SXSW 2018: 'Support the Girls' Review

The cast of  Support the Girls  onstage at the film's world premiere at the ZACH Theater in Austin, TX. Photo by Alyson Fluhart.

The cast of Support the Girls onstage at the film's world premiere at the ZACH Theater in Austin, TX. Photo by Alyson Fluhart.

Support the Girls is a comedy about the drama of restaurant work, as seen through the mumblecore lens of SXSW veteran, Andrew Bujalski. Regina Hall (Girls Trip, Scary Movie) plays Lisa, the matriarch and manager of a sports bar called Double Whammies, where the all-female serving staff must dress in short shorts and even tighter crop tops. The restaurant is locally owned with only a small pool of regular customers, yet it possesses the same gender politics of its corporate counterparts like Hooters or Twin Peaks. With a narrative arc described by A.J. Michalka’s (The Goldbergs, Super 8) character as “crying, going crazy, then screaming,” the film follows Lisa through her final day working at Double Whammies.

Support the Girls is a worthy addition to the waitress movie canon, even if it can’t quite clear the high bar set by Audrey Shelley’s Waitress. Although the film wears its feminist critique of ‘breastaurants’ on its sleeve, the real emotional takeaway comes from its nuanced, empathetic portrayal of the service industry. Support the Girls bests the more explicitly pro-labor comedy, Sorry to Bother You, thanks to its up-close appreciation of its working-class characters. The all-female serving staff at Double Whammies represents an industry built on thankless emotional labor, from Haley Lu Richardson’s (The Edge of Seventeen, Columbus) embodiment of warm, naïve optimism to Hall’s portrait of customer service pushed to its limits.

Although Richardson doesn’t have much to do during the first two acts, she delivers every pepped-up line with charisma and infectious joy. Newcomer Shayna McHayle (more commonly known by her stage name, Junglepussy) steals every scene she’s in as Lisa’s protégée and confidant, Danyelle. McHayle skillfully balances her comedic dialogue with the gravity of her inner conflict as her boss’ boss attempts to pit the women against each other, as managers are wont to do. There’s a strange spot near the end of the film where Lisa goes missing from the story, despite owning almost every scene prior; this oddness subsides quickly thanks to the charm of Richardson, McHayle, and their castmates, who must figure out how to continue their career without a suitable leader.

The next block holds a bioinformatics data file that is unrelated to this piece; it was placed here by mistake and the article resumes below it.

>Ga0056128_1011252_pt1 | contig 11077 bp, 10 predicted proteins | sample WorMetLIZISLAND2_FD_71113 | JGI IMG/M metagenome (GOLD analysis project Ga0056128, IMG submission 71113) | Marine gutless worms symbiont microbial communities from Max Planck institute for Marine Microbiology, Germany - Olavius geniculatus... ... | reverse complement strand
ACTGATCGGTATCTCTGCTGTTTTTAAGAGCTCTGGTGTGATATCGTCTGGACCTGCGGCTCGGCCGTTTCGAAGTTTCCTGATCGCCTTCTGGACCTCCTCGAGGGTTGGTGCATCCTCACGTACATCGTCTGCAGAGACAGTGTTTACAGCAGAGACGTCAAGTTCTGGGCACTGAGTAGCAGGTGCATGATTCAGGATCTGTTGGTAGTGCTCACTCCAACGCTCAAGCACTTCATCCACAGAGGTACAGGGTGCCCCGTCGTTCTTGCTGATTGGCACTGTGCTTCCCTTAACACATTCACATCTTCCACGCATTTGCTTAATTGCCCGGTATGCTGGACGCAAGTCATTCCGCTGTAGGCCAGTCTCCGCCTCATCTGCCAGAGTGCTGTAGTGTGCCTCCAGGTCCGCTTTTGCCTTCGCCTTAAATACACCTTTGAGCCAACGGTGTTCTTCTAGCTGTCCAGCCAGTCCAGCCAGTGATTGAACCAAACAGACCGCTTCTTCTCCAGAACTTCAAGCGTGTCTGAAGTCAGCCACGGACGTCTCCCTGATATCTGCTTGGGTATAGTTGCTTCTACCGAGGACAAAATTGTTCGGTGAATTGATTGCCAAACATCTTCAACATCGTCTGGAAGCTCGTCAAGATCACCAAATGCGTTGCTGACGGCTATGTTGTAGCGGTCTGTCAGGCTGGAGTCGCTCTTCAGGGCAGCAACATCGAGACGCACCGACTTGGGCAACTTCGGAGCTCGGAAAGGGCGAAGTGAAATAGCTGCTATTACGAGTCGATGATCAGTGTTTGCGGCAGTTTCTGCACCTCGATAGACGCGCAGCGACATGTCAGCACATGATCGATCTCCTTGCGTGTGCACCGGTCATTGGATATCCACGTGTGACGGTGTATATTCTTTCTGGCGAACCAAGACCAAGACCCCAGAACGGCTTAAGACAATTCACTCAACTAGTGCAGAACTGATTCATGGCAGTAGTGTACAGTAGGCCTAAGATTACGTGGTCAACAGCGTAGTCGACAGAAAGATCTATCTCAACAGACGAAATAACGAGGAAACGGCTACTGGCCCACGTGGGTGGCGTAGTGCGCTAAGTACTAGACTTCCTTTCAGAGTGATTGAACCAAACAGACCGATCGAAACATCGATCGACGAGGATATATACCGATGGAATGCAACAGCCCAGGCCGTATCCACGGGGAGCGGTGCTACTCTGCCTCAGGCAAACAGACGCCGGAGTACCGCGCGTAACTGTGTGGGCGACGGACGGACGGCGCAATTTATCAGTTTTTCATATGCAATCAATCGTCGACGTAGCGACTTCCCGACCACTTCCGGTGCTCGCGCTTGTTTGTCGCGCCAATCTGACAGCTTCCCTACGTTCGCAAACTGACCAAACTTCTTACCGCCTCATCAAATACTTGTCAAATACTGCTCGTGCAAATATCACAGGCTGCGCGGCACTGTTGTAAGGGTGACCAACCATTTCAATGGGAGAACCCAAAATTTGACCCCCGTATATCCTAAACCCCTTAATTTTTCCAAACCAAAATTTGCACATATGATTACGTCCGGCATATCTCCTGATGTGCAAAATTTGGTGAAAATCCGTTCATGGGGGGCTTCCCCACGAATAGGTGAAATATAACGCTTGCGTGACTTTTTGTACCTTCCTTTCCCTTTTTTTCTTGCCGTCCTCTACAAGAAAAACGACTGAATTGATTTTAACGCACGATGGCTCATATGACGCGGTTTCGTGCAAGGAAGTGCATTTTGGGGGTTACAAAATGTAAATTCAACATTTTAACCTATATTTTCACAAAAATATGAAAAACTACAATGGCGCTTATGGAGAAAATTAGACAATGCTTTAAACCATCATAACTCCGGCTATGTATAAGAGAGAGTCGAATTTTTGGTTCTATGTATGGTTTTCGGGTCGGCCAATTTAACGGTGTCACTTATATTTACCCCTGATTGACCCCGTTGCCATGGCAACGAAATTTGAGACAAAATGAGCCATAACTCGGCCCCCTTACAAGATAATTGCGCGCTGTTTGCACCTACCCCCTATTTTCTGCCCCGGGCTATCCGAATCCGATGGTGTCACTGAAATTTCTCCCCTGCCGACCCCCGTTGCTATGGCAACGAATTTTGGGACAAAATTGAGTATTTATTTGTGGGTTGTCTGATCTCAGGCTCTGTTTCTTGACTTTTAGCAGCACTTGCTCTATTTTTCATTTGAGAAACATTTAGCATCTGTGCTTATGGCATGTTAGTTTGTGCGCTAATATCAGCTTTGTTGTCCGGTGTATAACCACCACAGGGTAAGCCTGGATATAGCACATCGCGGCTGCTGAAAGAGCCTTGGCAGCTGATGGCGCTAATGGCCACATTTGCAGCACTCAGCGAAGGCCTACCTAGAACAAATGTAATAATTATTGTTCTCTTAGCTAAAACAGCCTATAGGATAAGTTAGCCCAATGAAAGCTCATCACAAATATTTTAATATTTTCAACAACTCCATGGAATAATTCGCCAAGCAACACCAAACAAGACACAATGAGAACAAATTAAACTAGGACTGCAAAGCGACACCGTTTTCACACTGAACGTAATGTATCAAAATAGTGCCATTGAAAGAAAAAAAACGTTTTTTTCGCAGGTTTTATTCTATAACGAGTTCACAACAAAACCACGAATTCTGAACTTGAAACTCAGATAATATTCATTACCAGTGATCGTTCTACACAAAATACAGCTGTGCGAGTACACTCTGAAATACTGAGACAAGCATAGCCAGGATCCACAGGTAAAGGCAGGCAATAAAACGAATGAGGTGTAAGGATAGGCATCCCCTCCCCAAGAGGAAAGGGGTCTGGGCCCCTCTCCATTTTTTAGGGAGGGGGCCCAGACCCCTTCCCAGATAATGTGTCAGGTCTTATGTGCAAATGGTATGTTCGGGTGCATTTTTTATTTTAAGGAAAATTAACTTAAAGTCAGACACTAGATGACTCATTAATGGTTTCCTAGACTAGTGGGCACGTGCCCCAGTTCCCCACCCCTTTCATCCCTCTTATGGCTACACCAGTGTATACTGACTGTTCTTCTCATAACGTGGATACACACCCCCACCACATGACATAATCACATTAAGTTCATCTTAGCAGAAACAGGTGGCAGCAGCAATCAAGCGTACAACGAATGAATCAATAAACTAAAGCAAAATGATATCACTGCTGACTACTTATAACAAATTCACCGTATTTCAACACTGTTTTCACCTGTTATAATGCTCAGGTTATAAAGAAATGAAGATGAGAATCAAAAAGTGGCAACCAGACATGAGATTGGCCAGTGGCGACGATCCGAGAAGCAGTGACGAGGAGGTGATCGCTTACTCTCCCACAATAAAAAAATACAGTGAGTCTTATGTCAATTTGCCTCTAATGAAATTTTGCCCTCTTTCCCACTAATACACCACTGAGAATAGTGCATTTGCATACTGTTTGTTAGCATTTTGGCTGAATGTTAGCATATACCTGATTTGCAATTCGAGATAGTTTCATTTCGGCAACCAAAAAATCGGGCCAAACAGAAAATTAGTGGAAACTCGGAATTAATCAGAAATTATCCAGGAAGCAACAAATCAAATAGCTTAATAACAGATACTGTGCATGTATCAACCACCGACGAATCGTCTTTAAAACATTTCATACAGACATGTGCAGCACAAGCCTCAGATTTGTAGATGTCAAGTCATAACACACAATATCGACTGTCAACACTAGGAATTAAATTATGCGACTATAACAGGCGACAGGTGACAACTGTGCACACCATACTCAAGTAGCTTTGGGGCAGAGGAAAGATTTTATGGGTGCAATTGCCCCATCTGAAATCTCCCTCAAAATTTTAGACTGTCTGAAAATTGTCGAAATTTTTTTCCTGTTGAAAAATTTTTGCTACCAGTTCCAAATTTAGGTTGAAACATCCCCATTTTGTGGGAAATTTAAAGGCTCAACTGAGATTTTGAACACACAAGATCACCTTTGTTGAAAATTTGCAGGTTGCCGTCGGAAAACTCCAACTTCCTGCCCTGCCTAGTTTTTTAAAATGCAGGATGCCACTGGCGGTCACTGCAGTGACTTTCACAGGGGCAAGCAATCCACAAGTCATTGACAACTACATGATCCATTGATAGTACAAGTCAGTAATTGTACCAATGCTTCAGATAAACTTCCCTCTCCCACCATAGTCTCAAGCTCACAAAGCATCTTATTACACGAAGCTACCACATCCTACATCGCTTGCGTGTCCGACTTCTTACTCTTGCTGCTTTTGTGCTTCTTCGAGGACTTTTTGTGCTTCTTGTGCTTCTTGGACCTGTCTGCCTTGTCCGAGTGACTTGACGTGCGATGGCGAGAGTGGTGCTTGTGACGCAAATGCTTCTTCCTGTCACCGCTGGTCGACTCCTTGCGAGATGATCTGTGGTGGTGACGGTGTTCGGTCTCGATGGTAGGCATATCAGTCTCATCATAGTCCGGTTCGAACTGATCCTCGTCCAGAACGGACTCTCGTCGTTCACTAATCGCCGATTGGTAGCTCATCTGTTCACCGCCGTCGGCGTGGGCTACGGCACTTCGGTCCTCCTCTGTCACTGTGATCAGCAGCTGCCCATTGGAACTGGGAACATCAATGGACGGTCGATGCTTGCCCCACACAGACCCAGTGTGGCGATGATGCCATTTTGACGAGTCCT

There is a question twice posed to Danyelle, once by her manager Lisa and again by the owner of Double Whammies (played by James Le Gros). When asked if she enjoys her job, Danyelle carefully deliberated answer recalls the tightrope walked by those in the service industry who must ensure the satisfaction of customers all while making sure their boss feels just as taken care of. These frustrations of the job are most clearly understood in the finale, as the newly unemployed crew consisting of Hall, McHayle, and Richardson, run into each other at a job interview for a corporate sports bar chain. Lisa talks to a recruiter who characterizes servers, in no uncertain terms, as guideless and undignified, going so far as to advocate for a managerial style that is even more patronizing to its staff and infantilizing of its customers than Lisa expected. The women meet up on the roof of the building after their disenchanting interviews (or auditions, for the servers) and begin to scream, yelling through the frustrations of change and loss. The primal screams over a horizon of labyrinthine Texas freeways provide a strangely peaceful catharsis.